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Rolf Strauch at Eurogroup press conference, November 2021

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Transcript of remarks by ESM Chief Economist Rolf Strauch
Press conference after Eurogroup meeting
Brussels, 8 November 2021


Good evening. Klaus Regling, the ESM Managing Director, cannot be here today. He had to undergo a minor scheduled medical procedure, which interfered with the timing of today's meeting. But he is looking forward to joining the Eurogroup meeting again on 6 December.

Let me briefly focus on three areas that matter from an ESM perspective: the economic outlook, economic governance, and then the common backstop and banking union.

On the economic outlook, I would like to offer the perspective of markets on that issue, which matters for us, obviously from a financial stability perspective. First, we agree with everything that President Donohoe and Commissioner Gentiloni said on the past success.

However, regarding inflation, uncertainty about the outlook and the policy response have triggered volatility in financial markets over past weeks. While investors expect the rise in energy prices to be temporary, they seem to be more concerned about supply bottlenecks. There are also worries how monetary policy will react to those developments, particularly outside Europe.

Markets are also mindful of how these shocks affect growth prospects. Supply bottlenecks and higher commodity prices weigh on global demand with downside risks to growth. Against that background, markets are still positive about the overall environment, but they are more sensitive to news flows on the policy outlook, and they are looking for clear guidance on how policymakers weigh the upside risks against the downside risks. And they want to have confidence how that policy outlook will be in order to have confirmation on the further policy path. This plays also into the role of the economic governance review.

On the economic governance review, we very much welcome the European Commission initiative. It is a good moment to consider how the framework can be made more effective in addressing both stabilisation and growth in a changing macroeconomic environment.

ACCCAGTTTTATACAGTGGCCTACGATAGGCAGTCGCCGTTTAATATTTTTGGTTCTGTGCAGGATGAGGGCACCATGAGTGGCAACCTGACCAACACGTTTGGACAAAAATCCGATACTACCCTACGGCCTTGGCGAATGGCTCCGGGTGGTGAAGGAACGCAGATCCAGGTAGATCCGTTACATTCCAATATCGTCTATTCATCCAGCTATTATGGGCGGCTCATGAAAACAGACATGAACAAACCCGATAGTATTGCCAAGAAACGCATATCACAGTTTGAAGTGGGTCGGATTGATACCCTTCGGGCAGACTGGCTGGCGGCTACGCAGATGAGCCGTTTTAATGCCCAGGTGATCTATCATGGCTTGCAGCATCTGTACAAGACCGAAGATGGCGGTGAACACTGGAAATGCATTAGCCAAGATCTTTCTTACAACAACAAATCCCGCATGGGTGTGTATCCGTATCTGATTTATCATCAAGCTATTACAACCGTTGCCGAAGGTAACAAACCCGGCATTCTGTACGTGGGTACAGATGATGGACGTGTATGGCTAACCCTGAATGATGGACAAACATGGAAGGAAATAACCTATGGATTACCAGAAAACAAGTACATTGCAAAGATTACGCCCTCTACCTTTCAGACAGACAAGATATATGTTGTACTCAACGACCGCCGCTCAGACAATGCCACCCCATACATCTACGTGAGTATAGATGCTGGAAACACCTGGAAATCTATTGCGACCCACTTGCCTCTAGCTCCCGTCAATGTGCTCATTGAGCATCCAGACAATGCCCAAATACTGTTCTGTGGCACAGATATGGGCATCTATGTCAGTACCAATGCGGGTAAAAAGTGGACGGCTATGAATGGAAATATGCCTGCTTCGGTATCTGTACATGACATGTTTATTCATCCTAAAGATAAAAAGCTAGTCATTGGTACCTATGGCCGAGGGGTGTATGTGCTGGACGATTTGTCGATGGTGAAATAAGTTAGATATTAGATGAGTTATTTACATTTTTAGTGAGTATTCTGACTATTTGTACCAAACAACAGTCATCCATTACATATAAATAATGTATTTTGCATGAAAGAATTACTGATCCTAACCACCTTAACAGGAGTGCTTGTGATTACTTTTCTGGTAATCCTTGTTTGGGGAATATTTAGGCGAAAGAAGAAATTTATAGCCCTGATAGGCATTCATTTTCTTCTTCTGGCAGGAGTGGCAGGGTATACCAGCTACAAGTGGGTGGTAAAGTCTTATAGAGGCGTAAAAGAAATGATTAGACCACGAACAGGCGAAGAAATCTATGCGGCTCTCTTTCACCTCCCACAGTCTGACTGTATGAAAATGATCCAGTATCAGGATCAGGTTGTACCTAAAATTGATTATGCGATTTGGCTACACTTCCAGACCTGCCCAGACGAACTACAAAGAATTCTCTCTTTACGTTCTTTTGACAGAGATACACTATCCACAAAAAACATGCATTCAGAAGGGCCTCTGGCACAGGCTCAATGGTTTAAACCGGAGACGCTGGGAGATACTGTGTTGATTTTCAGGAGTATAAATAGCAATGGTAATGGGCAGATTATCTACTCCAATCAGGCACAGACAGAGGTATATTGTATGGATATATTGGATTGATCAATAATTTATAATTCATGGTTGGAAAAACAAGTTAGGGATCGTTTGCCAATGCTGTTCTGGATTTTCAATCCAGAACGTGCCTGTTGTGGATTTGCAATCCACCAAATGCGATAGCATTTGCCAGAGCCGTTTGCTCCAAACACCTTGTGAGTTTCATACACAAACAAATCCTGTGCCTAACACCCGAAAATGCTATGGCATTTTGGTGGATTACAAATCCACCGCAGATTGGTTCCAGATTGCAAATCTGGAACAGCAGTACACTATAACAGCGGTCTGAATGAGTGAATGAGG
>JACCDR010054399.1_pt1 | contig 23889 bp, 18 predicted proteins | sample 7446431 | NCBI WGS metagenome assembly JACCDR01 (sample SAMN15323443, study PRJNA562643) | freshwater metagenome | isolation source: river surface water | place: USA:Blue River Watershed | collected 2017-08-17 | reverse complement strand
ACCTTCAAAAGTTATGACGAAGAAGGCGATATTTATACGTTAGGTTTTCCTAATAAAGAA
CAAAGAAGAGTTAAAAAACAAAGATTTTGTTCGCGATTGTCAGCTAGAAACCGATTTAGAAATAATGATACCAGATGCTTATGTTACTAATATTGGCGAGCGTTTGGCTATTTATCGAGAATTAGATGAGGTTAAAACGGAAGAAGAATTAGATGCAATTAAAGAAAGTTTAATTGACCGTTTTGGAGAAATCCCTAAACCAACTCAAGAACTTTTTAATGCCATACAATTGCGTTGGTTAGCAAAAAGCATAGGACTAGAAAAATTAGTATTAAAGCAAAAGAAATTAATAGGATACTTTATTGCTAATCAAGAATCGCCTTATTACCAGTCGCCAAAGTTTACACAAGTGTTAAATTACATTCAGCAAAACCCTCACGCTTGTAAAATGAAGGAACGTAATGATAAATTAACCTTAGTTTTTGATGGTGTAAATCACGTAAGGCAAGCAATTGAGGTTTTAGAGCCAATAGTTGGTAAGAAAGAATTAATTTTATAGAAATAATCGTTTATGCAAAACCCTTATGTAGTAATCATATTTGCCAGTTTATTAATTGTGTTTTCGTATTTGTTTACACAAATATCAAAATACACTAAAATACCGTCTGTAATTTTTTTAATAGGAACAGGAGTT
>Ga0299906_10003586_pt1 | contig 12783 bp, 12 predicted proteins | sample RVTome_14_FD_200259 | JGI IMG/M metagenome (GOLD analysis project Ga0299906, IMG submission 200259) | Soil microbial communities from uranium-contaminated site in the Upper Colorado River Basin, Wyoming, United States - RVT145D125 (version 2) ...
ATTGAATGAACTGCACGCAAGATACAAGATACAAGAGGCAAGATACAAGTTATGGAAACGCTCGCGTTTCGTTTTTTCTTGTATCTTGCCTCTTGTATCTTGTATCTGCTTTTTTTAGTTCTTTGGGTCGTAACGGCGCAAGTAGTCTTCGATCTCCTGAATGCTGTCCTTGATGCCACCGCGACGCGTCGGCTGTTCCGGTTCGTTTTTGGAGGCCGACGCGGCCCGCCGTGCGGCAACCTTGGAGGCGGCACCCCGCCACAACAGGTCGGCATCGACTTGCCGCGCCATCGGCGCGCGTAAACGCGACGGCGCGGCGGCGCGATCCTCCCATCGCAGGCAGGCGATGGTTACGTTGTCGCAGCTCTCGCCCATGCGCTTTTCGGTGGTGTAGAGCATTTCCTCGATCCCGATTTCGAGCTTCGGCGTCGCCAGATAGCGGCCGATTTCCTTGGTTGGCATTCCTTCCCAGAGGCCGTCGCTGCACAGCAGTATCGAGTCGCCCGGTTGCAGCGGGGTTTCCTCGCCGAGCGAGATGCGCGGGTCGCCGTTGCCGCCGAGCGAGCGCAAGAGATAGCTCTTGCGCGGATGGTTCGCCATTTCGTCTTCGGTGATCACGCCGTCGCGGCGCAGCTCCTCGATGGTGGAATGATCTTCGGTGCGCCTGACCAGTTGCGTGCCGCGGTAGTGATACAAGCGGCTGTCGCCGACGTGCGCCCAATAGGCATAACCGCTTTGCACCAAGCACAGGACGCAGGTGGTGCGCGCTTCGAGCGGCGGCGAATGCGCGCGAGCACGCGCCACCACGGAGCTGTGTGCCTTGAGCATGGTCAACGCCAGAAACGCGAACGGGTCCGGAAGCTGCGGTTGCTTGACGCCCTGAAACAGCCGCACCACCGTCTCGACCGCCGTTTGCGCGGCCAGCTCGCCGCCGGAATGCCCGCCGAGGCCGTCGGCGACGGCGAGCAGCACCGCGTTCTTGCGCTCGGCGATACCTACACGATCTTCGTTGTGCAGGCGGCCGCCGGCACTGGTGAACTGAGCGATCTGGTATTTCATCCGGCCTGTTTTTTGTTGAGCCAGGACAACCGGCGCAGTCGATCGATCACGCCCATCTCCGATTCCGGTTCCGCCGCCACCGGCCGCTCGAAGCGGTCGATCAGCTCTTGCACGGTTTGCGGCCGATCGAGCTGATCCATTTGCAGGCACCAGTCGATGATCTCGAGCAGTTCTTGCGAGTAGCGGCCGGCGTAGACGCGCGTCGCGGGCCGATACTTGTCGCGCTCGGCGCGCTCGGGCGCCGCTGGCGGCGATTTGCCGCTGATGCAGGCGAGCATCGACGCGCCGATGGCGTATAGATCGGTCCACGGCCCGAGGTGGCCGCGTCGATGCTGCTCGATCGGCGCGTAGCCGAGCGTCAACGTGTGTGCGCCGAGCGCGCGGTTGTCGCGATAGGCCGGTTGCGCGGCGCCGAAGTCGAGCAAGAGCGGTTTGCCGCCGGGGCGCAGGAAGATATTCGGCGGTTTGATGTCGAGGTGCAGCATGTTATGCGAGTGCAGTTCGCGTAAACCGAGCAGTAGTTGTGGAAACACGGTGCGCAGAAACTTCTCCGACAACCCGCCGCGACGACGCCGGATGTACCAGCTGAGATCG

As I noted before, markets and investors are seeking clarity on the policy stance for 2023 and beyond. Providing guidance on how to stabilise public finances and create buffers for the future, on the one hand, and on the other hand, how to provide the necessary resources for growth for a greener, digitalised economy will help firms and households. It will facilitate investment and support the recovery. It will provide confidence.

We think that the structured discussion process outlined by the President to the Eurogroup and by the Commissioner is indeed very helpful in this respect, and we are confident that the Eurogroup will reach conclusions at the end of such process under their leadership and guidance.

While the public debate focuses on fiscal rules, the review also includes the crisis management framework, which is of key interest to the ESM. We think that the crisis management framework overall has worked well, but also here it is good to be open-minded and take a close look. The ESM has evaluated the crisis experience. So has the European Court of Auditors, and the European Commission is in the process of conducting an evaluation. All this is useful input to the discussion and we will continue our close cooperation with the European Commission and of course will be happy to engage and provide our views in the further process.

Finally, on banking union, we welcome the good progress done in the reduction of non-performing loans on bank balance sheets. While this is reassuring, we of course need to progress further on banking union and complete the project. In this respect, the introduction of the common backstop for the Single Resolution Fund is the most concrete policy element on which we are currently advancing. I'm glad to confirm that all the relevant legal texts for the entry into force of the ESM reform, in particular, the backstop to the Single Resolution Fund, have been finalised.  From the ESM perspective, everything is on track so that the backstop to the Single Resolution Fund will be in place at the beginning of 2022, as agreed.


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